Make It 16 is a group seeking to lower the voting age to 16 in New Zealand. Jemima Huston speaks to Make It 16 member Thomas Pope Kerr about why the voting age should be lowered. They also talk about the group's case at the High Court claiming that the current voting age is discriminatory.
This week during her weekly chat with the Green Party co-leader James Shaw, Zoë Larsen Cumming asks about the Green's opinion on National's border policy, the extension of paid sick leave, support for students who don't qualify for the wage subsidy, and Iwi-led check points.
Zoë has her weekly chat with Green Party co-leader James Shaw on National's border policy announcement, the Green's call for paid sick leave extensions, student support during Covid 19, and Iwi-lead lockdown check points.
Producer Aneeka Moheed brings a piece on the economic effects of Covid 19 on small businesses, talking to Bestie Cafe, Mercury Plaza and an AUT economist.
Zoë interviews the principal of Aorere College Greg Pierce on reports of students in low decile high schools having to choose between continuing their studies or dropping out to support their families who were financially burdened by the Covid 19 lockdowns.
Finally, Zoë interviews University of Warwick astrophysics professor and exo-planet hunter Dr. Daniel Bayliss on an asteroid heading towards the planet.
Zoë Larsen Cumming interviews University of Warwick astrophysics professor and exo-planet hunter Dr. Daniel Bayliss on an asteroid which NASA says is heading our way. They also touch base on what's happening in the astrophysics community with regard to the Covid 19 pandemic.
We take a look at innovation in agriculture to assess our agricultural future, and see different models for agriculture and innovation that could both be core to the next term and government. A huge thank you to both Mark Ross of Agcarm and Sarah Smuts-Kennedy of For The Love of Bees for providing their ideas and information to us.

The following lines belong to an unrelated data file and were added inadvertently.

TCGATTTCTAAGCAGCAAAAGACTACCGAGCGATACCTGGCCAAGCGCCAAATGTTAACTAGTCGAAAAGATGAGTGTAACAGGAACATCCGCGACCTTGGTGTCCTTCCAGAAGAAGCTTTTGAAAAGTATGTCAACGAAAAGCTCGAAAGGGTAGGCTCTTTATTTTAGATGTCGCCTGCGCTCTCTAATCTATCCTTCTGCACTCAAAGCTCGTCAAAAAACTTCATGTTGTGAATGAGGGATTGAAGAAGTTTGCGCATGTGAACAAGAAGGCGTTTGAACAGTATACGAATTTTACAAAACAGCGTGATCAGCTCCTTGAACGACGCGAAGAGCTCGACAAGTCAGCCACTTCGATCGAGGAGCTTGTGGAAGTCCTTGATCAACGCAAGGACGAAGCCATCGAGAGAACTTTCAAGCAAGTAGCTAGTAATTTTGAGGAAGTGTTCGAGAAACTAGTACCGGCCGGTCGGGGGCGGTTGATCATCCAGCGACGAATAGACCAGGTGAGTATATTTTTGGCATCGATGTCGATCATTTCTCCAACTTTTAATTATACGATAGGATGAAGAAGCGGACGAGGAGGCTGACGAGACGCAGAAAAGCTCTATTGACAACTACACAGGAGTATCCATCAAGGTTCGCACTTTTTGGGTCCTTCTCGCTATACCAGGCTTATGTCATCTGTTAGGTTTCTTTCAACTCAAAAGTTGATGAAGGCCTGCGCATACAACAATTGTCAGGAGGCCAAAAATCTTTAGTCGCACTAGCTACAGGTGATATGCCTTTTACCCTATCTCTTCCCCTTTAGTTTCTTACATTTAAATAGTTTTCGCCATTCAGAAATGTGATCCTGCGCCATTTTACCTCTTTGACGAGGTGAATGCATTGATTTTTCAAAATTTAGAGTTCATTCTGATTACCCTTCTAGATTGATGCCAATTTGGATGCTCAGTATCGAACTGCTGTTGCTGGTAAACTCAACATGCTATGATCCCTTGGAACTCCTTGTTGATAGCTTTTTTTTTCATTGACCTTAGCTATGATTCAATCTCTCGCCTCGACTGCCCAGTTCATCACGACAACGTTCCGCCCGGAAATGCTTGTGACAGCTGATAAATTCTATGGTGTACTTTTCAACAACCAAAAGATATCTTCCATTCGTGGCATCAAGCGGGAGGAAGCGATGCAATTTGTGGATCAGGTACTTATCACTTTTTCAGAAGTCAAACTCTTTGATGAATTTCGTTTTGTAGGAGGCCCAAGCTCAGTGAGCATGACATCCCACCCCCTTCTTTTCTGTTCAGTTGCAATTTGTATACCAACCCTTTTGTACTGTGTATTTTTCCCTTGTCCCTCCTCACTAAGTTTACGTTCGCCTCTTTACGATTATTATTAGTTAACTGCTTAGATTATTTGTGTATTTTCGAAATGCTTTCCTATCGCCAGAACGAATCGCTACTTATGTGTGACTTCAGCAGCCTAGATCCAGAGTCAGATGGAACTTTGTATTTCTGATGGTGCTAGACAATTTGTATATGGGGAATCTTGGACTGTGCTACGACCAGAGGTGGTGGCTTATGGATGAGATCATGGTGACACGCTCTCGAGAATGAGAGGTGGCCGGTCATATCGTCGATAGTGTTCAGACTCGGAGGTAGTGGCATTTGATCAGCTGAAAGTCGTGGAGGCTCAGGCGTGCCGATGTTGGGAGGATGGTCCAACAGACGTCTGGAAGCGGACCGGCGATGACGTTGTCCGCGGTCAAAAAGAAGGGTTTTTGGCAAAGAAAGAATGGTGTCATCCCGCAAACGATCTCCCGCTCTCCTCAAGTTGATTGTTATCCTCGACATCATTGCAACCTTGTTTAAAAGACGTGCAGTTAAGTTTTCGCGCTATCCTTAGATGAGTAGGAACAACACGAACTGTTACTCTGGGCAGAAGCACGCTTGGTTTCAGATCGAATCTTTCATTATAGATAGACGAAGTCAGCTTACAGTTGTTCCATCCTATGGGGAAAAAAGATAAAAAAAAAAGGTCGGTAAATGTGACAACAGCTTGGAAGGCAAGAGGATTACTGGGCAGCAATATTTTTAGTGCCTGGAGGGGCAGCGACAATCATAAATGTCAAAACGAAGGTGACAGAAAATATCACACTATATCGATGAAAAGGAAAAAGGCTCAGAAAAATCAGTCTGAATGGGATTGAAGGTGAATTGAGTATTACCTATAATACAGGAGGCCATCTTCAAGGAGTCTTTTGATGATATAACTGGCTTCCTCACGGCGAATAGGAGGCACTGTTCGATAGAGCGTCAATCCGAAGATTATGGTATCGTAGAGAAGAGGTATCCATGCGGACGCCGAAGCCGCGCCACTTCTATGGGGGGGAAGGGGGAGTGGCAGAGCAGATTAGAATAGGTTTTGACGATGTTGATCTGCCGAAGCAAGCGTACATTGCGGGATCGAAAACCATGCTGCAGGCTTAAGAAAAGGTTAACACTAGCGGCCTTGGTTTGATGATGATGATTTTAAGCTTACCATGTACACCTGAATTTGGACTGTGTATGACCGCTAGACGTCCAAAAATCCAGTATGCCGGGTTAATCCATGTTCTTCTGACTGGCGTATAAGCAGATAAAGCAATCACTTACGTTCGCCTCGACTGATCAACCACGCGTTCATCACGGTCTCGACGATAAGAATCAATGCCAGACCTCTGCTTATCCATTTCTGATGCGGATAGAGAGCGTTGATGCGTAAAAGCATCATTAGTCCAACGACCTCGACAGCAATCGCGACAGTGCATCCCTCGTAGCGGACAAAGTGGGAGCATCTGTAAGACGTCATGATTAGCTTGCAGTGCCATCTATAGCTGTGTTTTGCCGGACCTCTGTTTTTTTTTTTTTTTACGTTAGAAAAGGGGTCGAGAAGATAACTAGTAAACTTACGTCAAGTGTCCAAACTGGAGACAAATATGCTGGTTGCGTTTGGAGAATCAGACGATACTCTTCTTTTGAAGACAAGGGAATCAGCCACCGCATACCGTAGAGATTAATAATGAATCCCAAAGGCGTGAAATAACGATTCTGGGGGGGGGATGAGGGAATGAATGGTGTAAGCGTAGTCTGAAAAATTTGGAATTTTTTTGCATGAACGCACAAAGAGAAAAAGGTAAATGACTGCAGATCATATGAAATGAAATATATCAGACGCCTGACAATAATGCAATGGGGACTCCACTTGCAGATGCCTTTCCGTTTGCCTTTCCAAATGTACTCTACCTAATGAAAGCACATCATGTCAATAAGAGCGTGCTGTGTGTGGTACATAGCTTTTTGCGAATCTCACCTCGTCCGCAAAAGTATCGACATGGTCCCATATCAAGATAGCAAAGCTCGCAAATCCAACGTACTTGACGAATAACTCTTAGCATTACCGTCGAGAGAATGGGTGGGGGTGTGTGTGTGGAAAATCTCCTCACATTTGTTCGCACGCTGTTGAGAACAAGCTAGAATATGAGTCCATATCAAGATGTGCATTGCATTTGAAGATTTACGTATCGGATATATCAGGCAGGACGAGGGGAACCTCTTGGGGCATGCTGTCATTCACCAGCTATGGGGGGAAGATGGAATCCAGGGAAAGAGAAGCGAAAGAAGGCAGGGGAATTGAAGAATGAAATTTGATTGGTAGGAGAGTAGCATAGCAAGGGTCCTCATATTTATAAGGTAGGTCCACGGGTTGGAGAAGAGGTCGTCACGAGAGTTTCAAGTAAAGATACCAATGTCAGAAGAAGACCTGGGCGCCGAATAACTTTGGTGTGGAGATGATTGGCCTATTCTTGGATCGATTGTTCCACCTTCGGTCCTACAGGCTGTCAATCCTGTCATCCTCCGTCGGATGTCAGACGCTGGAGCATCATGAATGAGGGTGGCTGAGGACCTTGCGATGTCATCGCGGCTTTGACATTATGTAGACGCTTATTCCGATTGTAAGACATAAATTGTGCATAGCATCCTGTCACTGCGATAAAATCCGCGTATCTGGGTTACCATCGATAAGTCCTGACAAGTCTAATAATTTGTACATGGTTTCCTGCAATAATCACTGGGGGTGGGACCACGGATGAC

Justin spoke to Justice Minister Andrew Little on the Pike River Mine, rent freezes, a Chinese database that contained contact details of prominent New Zealanders, and a Labour Party policy to give government contracters the living wage if elected.
Justin and Zoe talked about a campaign for the federal government to buy the rights of the aboriginal flag design, the Victoria government being sued over the legality of the Melbourne curfew, and a failed rocket launch in South Australia.
On this week's thrilling episode of Dear Science, Bronnie speaks with Allan about the possibility of life on Venus, ice-cold hummingbirds, and a study that looks into a link between Panadol and increased risk-taking behaviour.
As the country faces both an economic crisis and an election, political parties on both of the aisle have very different proposals in mind when it comes to the minimum wage. Moreover, each party claims its respective approach is necessary for Aotearoa's economic recovery.
Hanna spoke to Rod Oram, business journalist and political commentator, about whether low wages are necessary to sustain the economy.
For 95bFM's election coverage this year, Jemima Huston speaks to Māori Party co-leader John Tamihere about the local economy policy issues. They discuss how a new government should approach the Covid-19 economic recovery and tackle Māori unemployment rates.